7 Things to Know About C-reactive Protein and Your Heart
Allison Bush | Apr 10th 2014 Aug 16th 2017
What is C-reactive protein?
C-reactive protein (CRP) is a substance produced by the liver that increases in the presence of inflammation in the body. An elevated CRP level is identified with blood tests and is considered a non-specific “marker” for disease.
What are the symptoms of elevated C-reactive protein?
Elevated CRP levels don’t have any noticeable symptoms.
What can cause an elevated C-reactive protein level?
Inflammation from CRP can be a result of genetics, a sedentary lifestyle, stress, poor diet, and environmental toxins, like cigarette smoke.
How can you check your C-reactive protein levels?
CRP levels can be measured via a blood test. When evaluating cardiac risk, physicians look at a very narrow range of CRP levels, from zero to 3.0 and above. This requires a special test called high sensitivity CRP (hs-CRP), which may be able to reveal inflammation at the micro-vascular level. If this test shows that CRP is less than 1.0 mg per liter of blood, the risk of heart disease is considered low; if it is between 1.0 and 3.0, the risk is average; if it is above 3.0, the risk is deemed high.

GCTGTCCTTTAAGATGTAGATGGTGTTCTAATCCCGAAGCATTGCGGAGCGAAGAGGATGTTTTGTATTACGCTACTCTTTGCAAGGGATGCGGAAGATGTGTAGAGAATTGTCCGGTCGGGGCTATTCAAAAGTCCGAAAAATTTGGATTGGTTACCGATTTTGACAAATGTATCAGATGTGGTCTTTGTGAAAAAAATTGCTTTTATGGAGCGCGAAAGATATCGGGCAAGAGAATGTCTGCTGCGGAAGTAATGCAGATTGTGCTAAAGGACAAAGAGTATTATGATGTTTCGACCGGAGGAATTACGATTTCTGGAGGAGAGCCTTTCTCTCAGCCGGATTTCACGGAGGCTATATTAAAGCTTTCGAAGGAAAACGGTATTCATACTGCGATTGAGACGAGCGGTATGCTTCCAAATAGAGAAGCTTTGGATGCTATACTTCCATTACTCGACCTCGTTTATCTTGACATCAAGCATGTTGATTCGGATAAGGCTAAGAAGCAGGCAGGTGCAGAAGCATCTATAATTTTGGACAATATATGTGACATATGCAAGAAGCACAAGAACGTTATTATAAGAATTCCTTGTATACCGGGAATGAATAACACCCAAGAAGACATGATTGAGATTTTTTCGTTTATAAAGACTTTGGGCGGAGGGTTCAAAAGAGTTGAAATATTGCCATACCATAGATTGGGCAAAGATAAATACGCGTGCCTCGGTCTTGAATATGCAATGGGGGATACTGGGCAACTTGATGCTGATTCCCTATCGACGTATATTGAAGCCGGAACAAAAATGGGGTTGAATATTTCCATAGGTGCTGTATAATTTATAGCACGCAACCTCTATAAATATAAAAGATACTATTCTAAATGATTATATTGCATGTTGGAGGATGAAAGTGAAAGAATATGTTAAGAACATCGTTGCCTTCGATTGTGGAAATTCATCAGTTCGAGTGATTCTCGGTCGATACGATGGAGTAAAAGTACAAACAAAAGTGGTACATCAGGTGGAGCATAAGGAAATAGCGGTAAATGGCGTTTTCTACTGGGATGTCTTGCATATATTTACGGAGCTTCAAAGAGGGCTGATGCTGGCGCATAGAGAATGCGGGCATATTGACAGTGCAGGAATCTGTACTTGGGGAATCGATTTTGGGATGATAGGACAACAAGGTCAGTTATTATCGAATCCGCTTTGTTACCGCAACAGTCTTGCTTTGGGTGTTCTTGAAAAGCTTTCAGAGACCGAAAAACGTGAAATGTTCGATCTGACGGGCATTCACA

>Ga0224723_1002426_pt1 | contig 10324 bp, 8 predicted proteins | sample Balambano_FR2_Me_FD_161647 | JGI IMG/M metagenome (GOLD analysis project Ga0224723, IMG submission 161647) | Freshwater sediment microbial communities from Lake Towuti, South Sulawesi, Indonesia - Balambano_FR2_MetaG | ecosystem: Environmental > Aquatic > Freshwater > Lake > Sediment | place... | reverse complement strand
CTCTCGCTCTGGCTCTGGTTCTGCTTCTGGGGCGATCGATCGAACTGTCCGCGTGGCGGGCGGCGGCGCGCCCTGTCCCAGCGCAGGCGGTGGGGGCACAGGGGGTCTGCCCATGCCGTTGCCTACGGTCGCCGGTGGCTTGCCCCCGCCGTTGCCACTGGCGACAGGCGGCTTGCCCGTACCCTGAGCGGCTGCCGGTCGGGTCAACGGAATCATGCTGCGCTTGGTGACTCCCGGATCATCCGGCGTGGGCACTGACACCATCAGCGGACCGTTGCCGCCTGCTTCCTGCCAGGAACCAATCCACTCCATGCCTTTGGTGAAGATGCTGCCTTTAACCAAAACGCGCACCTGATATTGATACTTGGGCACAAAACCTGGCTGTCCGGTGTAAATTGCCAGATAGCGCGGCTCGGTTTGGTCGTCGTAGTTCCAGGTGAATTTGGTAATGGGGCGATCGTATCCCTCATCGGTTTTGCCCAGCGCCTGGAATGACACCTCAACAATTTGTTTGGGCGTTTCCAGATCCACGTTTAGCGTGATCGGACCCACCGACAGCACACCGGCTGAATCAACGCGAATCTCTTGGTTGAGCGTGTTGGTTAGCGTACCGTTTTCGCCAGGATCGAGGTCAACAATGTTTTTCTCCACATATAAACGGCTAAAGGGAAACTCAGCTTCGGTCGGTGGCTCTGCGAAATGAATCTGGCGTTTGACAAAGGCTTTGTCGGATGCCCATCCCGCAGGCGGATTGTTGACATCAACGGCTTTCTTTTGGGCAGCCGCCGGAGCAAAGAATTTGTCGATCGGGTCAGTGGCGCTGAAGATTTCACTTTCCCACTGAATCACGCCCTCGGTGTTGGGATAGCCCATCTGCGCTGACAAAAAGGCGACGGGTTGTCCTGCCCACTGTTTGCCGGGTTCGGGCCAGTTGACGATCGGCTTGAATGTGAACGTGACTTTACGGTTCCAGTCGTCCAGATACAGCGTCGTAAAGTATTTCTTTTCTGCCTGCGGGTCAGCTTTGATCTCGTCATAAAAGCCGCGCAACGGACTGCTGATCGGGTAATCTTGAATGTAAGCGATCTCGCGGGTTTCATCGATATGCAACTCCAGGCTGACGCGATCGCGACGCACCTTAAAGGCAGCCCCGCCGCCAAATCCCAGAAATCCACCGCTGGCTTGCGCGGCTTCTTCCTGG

When would a doctor test for elevated C-reactive protein?
The American Heart Association (AHA) recommends CRP testing when doctors aren’t sure how to treat patients with an intermediate risk of heart disease, such as a 10-20 percent risk of having a heart attack in the next 10 years However, AHA guidelines do not recommend CRP testing for individuals at either high risk of low risk.
What if I already have an inflammatory disease, like RA?
People who have arthritic conditions tend to have high CRP levels because inflammation underlies these disorders. Arthritis may push test results far beyond the range used to assess heart disease risk. When inflammation levels are being assessed in patients with rheumatoid arthritis, inflammatory bowel disease or other autoimmune conditions, the hs-CRP test is not used. Instead, inflammation is evaluated with a test that measures levels in excess of 10 mg/L.
How do you treat elevated C-reactive protein levels?
Conventional physicians may prescribe the same (statin) drugs used to lower LDL cholesterol to also lower levels of C-reactive protein. In addition, they will typically recommend exercise and weight loss where appropriate, since both can help lower CRP. Alternative therapies include fish oil supplements, or anti-inflammatory herbs like ginger or tumeric.